“We therefore hold that where one makes a deed for land for a valuable consideration and the grantee fails to register it, but enters into possession thereunder and remains therein for more than seven years, such deed does not constitute color of title and bar the entry of a grantee in a subsequent deed for a valuable consideration who has duly registered his deed. We use the term 'purchaser for a valuable consideration’ in the sense in which it is defined by this Court in Fullenwider v. Roberts, 20 N. C., 278, A fair and reasonable price according to the common mode of dealing between buyers and sellers,’ or, as said by Pearson, C. in Worthy v. Caddell, 76 N. C., 82, The party assuming to be a purchaser for valuable consideration must prove a fair consideration, not up to the full price, but a price paid which would not cause surprise or make any one exclaim, “He got the land for nothing! there must.have been some fraud or contrivance about it.” ’
“Except in cases coming within this rule, the rights acquired by adverse possession for seven years under color of title are not disturbed or affected by the act of 1885.”
In other words, the Connor Act has substantially the same legal effect upon deeds that the act of 1819 had upon mortgages and deeds in trust (Robinson v. Willoughby, 70 N. C., 362), leaving them, although unregistered, valid as between the parties and as to all others except purchasers for value, and creditors.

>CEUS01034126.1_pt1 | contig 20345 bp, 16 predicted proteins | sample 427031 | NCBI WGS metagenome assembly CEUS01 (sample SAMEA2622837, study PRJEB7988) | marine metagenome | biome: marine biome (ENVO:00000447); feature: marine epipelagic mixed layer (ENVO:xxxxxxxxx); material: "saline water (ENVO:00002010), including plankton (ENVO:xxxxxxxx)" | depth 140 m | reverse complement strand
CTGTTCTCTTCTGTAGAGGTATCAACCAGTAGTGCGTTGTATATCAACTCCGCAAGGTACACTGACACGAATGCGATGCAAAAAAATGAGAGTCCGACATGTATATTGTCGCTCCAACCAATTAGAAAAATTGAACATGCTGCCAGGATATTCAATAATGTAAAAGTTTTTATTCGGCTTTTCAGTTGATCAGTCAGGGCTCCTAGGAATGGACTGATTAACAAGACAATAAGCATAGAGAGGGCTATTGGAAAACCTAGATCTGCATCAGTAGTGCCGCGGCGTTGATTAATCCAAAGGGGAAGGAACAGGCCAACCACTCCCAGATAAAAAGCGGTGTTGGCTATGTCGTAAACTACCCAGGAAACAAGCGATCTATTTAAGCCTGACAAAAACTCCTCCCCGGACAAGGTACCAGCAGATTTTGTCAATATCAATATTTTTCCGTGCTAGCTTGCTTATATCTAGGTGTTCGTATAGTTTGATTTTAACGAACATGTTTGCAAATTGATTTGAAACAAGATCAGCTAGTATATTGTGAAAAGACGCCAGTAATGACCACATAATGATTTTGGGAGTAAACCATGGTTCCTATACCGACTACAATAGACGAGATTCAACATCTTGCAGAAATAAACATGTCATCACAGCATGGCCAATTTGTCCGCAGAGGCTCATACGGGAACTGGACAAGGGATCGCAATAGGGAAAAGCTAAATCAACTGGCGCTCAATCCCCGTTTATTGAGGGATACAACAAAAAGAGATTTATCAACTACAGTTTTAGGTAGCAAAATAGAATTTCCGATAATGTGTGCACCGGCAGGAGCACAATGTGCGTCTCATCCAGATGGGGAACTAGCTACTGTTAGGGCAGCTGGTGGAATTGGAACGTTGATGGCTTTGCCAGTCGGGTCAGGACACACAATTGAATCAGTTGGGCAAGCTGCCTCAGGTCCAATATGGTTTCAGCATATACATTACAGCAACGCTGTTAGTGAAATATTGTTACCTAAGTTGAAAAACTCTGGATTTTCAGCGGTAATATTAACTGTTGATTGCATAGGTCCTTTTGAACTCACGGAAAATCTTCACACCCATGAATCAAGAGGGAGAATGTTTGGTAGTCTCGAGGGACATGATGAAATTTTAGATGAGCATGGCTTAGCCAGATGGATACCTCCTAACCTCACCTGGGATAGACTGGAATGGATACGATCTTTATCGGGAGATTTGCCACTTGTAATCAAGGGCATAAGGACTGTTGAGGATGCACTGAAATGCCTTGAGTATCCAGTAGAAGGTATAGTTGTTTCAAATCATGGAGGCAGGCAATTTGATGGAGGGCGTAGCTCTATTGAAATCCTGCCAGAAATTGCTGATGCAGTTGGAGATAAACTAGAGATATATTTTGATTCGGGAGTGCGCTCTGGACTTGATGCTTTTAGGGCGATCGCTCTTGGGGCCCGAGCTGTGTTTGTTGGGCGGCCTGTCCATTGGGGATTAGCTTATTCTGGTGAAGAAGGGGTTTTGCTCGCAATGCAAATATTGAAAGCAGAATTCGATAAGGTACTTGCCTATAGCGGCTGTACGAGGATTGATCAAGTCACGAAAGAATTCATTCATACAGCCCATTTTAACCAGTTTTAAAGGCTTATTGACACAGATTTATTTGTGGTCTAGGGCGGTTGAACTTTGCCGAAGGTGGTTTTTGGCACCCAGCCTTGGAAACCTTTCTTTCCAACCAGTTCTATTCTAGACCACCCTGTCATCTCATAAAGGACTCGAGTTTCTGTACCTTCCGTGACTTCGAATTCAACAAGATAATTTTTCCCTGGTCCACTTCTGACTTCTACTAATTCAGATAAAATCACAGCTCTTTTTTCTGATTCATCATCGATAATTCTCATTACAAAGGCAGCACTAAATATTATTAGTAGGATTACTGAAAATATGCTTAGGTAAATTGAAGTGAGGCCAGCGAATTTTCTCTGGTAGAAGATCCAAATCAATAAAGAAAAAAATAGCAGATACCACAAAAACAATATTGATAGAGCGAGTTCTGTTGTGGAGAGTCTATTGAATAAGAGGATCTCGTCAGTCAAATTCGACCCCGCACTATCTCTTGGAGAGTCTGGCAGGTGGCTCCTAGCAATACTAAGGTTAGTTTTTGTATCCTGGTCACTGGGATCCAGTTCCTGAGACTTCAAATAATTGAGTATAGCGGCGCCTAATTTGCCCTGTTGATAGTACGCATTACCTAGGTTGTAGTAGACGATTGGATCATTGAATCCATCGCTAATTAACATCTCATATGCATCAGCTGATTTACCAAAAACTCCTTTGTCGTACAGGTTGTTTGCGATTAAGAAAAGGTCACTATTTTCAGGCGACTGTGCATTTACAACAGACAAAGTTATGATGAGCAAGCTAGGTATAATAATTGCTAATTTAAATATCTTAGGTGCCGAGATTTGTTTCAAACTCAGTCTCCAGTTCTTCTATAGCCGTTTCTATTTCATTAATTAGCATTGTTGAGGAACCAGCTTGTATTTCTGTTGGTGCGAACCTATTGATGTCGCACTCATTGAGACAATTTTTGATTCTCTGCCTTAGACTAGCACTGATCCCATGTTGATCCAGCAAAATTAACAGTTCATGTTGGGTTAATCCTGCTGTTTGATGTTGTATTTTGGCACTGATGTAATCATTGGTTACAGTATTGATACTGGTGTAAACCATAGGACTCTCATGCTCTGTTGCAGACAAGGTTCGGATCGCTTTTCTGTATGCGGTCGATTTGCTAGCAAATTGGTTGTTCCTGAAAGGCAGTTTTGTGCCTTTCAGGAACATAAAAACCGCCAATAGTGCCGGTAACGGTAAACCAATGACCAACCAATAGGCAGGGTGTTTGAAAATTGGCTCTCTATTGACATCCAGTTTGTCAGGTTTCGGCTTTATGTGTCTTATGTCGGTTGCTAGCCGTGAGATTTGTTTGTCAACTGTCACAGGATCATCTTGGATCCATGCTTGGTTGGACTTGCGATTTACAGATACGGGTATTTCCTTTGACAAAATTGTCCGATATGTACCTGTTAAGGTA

*625It follows, therefore, that tbe unregistered deeds — and in this class we include the deed of Jessie D. Wooten — were properly admitted in evidence, and could be relied on as color of title, unless it was made to appear that Council, under whom the defendant claims, was a purchaser for value.
We find in the record no allegation that he was a purchaser for value, nor was there any evidence tending to establish this fact, and there» was no request for instruction predicated upon the idea that he was such purchaser.
It is true that the deed to Council recites a consideration of $400, but this is only evidence of payment'as between the parties, and would not be competent as to the plaintiff. Tredwell v. Graham, 88 N. C., 208, in which the Court, speaking of the recital of a consideration as paid, said: “The deed itself, though evidence conclusive as to all matters between the parties, furnishes no evidence of the matters contained in its recitals, as against strangers; for as to them it is strictly res inter alios acta."